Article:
Intelligence - You use your intelligence, reasoning or logic to solve a problem.
Wisdom - You use Willpower, awareness and common sense to solve a problem. 
Charisma - You solve a problem using Personality or Deception to solve a problem

Note, all of them can be used to execute any of the four actions, though usually the first three approaches are valid in a physical contest, while the last three are valid in a social contest. or in magic. 

There's this idea about the "validity" of an approach. The GM and the people at the table will need to decide if a particular approach is valid. For example, you can defend against an unarmed or blunt weapon attack with either Strength, Dexterity or Constitution. But against weapons with edges or piercing points, you can only use Strength, representing a parry, or Dexterity, representing a dodge. After all it doesn't make sense for you to defend with your body if it's going to get cut or stabbed!

What do you guys think about how we plan to implement approaches?

Monday, September 15, 2014

With a Little Help from My (Spirit) Friends


Warriors aren’t the only characters with loyal followers in the Hari Ragat game. Shamans can have their loyal companions too, in the form of Umalagad – personal spirit ‘friends’ or allies who are always invisibly with them and may lend a hand in various situations depending on their nature.

In game terms, you use Umalagad as a resource just like a warrior would use his pool of Dulohan followers; spend from your Umalagad pool when you want your Umalagad to exert themselves to help you at something.

Sounds useful, eh? In fact, some specially blessed warriors, specially those belonging to illustrious lineages, may have Umalagad too.

Possessing Umalagad reflects a special relationship with one aspect of the spirit world. Your Umalagad may be ancestor spirits, nature spirits, or something else. Here are some possibilities:

Guardian Spirits
Both shamans and rulers have access to Guardian Spirits. These are ancestral spirits who attach themselves to you to protect your life; you can spend them to avoid death just like Bala. They do nothing else.

Wisdom Spirits
Wisdom Spirits are ancestral spirits who are wise and are good at dealing with other spirits. They are available and useful only to shamans, as their purpose is to give the shaman aid in making invocations. You can spend your Wisdom Spirits for bonus dice in making invocations. They do nothing else.

Valor Spirits
Valor Spirits are the spirits of your great warrior ancestors, who bind themselves to you to help you achieve victory in battle. They are accessible to all kinds of heroes. You may spend Valor Spirits to give you bonus dice in combat rolls. Valor Spirits however do not help you absorb damage.

Bane Spirits
Bane Spirits are vengeful, sometimes outrightly malevolent spirits of the dead who can aid a shaman or sorcerer in working harm to others. For shamans, they're usually ancestors who've bound themselves to the shaman for a specific purpose, usually vengeance on some old enemy. For sorcerers, they're usually the spirits of the unburied dead, sought out and enslaved for the purpose of working curses. Bane Spirits are spent in invoking curses; they do nothing else.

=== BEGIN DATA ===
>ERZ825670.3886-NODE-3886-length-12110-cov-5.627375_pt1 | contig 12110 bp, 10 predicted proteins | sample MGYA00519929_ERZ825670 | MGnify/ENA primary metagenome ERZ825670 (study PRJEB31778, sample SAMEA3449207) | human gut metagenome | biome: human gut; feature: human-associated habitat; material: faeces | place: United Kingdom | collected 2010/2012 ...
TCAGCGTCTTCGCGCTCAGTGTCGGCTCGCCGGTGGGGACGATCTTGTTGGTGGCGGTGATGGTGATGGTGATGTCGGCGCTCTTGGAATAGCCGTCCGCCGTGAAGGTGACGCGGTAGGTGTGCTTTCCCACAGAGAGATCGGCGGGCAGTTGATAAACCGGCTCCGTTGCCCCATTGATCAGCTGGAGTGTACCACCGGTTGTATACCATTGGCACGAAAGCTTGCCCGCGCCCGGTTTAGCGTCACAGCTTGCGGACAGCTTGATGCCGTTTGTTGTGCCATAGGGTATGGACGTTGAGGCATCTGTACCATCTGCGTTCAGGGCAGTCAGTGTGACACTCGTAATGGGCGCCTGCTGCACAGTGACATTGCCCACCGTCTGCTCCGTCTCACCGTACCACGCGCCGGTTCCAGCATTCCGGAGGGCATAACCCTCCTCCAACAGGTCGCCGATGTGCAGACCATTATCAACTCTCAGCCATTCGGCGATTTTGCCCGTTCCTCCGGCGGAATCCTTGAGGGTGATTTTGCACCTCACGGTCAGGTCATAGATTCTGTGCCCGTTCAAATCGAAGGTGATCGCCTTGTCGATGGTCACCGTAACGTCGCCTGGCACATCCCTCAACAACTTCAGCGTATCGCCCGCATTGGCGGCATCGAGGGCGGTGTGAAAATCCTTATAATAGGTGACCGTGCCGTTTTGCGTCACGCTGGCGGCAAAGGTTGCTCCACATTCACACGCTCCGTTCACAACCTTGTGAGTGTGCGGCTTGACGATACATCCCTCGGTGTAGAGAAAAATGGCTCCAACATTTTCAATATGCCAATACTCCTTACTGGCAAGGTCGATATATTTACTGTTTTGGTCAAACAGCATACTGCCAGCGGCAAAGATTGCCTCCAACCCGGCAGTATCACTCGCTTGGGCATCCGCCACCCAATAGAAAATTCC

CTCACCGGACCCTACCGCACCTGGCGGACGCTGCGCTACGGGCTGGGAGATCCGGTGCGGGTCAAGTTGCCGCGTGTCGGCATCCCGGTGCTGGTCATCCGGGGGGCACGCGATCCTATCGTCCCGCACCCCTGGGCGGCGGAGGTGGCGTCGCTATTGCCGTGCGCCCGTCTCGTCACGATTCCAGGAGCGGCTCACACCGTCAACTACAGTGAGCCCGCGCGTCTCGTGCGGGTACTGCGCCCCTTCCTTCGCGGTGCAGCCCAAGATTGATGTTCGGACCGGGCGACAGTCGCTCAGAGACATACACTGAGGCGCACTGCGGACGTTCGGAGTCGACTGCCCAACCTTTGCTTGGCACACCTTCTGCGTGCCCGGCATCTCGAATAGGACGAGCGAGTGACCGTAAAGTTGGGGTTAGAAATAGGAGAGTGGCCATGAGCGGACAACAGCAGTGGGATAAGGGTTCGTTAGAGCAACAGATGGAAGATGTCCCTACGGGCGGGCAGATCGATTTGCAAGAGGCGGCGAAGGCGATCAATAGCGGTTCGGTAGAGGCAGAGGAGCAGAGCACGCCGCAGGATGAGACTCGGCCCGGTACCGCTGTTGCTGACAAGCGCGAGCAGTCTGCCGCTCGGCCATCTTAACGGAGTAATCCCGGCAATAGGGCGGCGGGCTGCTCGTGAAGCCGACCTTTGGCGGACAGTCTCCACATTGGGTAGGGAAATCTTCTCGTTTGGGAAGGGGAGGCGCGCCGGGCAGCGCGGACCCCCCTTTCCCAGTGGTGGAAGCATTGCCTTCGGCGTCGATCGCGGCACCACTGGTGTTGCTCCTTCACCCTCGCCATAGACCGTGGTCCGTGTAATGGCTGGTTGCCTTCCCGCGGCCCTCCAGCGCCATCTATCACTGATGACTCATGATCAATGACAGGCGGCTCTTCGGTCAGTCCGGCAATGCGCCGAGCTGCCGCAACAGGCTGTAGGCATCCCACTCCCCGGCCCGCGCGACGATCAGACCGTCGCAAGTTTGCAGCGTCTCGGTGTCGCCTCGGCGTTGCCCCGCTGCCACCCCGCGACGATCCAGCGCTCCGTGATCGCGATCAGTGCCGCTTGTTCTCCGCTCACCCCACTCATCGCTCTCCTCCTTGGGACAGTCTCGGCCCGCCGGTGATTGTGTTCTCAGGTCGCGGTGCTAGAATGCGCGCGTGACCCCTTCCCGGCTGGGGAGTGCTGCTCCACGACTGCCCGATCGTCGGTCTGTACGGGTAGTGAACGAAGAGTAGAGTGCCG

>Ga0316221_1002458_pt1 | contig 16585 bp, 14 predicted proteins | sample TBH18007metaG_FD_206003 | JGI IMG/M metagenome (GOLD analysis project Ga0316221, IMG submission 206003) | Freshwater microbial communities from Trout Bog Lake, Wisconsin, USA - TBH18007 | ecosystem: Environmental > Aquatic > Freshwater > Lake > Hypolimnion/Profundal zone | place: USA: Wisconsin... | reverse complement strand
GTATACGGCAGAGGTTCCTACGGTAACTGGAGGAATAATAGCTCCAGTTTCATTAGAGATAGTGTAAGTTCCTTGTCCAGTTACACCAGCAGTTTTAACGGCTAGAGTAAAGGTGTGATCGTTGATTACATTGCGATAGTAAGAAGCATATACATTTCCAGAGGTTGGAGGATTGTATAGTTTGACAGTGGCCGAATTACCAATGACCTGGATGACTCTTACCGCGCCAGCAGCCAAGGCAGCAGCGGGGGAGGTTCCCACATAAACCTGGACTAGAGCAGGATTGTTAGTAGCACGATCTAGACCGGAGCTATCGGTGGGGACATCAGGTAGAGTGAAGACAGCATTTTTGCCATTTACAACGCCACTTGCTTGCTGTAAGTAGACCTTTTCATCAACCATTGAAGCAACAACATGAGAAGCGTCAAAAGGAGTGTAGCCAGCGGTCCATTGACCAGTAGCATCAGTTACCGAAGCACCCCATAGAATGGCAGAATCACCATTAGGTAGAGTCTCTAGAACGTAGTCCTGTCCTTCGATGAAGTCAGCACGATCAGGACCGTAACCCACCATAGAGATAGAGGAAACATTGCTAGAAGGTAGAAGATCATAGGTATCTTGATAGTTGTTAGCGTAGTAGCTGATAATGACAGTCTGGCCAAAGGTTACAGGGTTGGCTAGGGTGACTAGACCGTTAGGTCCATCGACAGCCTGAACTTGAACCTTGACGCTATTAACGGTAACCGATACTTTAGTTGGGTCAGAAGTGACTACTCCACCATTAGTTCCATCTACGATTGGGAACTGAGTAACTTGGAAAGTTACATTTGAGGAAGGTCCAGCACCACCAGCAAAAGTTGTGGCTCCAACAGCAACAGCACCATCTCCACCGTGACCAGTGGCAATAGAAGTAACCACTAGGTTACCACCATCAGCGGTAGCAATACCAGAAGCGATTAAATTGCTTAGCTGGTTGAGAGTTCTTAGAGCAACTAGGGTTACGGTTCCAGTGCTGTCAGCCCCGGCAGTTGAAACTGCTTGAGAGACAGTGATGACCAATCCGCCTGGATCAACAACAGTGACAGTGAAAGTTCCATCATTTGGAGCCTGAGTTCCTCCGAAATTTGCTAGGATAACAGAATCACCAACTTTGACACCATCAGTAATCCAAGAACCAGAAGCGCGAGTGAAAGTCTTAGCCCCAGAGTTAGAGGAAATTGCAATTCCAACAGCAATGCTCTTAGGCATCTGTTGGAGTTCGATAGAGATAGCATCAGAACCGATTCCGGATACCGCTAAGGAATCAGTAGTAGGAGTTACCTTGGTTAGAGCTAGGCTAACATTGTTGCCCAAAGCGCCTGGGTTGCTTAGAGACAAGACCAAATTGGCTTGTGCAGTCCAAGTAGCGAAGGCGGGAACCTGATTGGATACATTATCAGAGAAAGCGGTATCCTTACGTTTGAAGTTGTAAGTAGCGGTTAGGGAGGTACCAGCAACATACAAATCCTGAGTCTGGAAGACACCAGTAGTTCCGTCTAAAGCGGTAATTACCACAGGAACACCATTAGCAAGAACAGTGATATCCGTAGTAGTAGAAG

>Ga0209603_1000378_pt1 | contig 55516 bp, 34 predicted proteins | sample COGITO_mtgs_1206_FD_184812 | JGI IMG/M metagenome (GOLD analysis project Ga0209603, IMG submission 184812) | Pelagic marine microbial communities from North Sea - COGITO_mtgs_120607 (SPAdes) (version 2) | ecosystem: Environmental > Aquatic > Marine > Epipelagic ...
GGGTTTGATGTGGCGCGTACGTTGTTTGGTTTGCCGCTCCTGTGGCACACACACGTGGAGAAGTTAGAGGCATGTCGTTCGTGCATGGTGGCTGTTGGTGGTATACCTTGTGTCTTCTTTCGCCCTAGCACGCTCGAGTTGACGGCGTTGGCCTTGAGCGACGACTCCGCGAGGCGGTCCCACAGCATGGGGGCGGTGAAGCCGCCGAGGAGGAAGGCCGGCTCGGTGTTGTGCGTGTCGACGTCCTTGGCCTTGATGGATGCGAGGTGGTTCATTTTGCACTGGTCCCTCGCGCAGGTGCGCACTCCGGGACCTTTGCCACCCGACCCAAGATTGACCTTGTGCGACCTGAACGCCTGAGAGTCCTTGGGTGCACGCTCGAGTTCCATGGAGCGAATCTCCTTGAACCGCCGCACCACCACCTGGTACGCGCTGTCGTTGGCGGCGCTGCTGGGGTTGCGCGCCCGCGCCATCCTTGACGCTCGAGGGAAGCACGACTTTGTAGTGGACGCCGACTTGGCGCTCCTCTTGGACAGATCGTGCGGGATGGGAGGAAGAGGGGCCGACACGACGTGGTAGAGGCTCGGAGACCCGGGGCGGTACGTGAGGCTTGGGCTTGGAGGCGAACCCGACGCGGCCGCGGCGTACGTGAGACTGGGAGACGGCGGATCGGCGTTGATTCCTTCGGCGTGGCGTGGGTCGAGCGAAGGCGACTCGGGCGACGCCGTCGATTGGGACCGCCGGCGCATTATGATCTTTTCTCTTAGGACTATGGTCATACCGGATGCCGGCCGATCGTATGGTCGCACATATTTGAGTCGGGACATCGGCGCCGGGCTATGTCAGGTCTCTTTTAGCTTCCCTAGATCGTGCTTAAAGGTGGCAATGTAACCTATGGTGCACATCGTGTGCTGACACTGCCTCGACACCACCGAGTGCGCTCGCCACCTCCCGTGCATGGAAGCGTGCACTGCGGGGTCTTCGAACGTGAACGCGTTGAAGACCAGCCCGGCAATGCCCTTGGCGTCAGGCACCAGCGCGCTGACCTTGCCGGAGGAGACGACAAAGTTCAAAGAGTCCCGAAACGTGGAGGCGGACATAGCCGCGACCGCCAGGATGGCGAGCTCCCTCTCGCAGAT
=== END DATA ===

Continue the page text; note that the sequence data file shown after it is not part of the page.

Sunday, September 14, 2014

Fate of the Jangalans : Secrets of the Fate version of Hari Ragat

Work continues on the FAE conversion of Hari Ragat.While most of the game will be running on a straight up FAE port, there will be unique subsystems built in that would give a slightly different feel.



One of these are the Secrets.

Unlike the Vivid version, Secrets in the Fate version of Hari Ragat are specialized stunts that rely on a triggering condition to be used, and usually grant bonus actions or other effects

What is a bonus action? It is the opportunity to execute one of the four actions (attack, defend, create an advantage or overcome) as a "free action" that doesn't count as part of the player's turn. The Secret determines the type of action that can be executed.

Here's an example:

Secret of the Living Hand
This Secret is usable with any kind of sword, so long as the off-hand is free (no shield). You may create an Advantage whenever you try to punch your opponent, or parry his attacks, or seize his weapon from him with your free hand, so long as your opponent doesn't have a shield.
Trigger: You are in melee range and have a sword and a free hand. Your opponent has no shield.

Effect: When you make a melee attack make a bonus Create Advantage action with your free hand before you make your attack.

How does this work? When you make your attack, and you meet the trigger condition of the Secret (that is you are in melee range and have a sword, a free hand and your opponent doesn't have a shield) You may take an additional Create Advantage action representing your actions with your free hand, either to punch your opponent, do a feint,or grab a weapon or arm to unbalance your foe. The aspect that you made, would then be valid for you to invoke when you make your attack.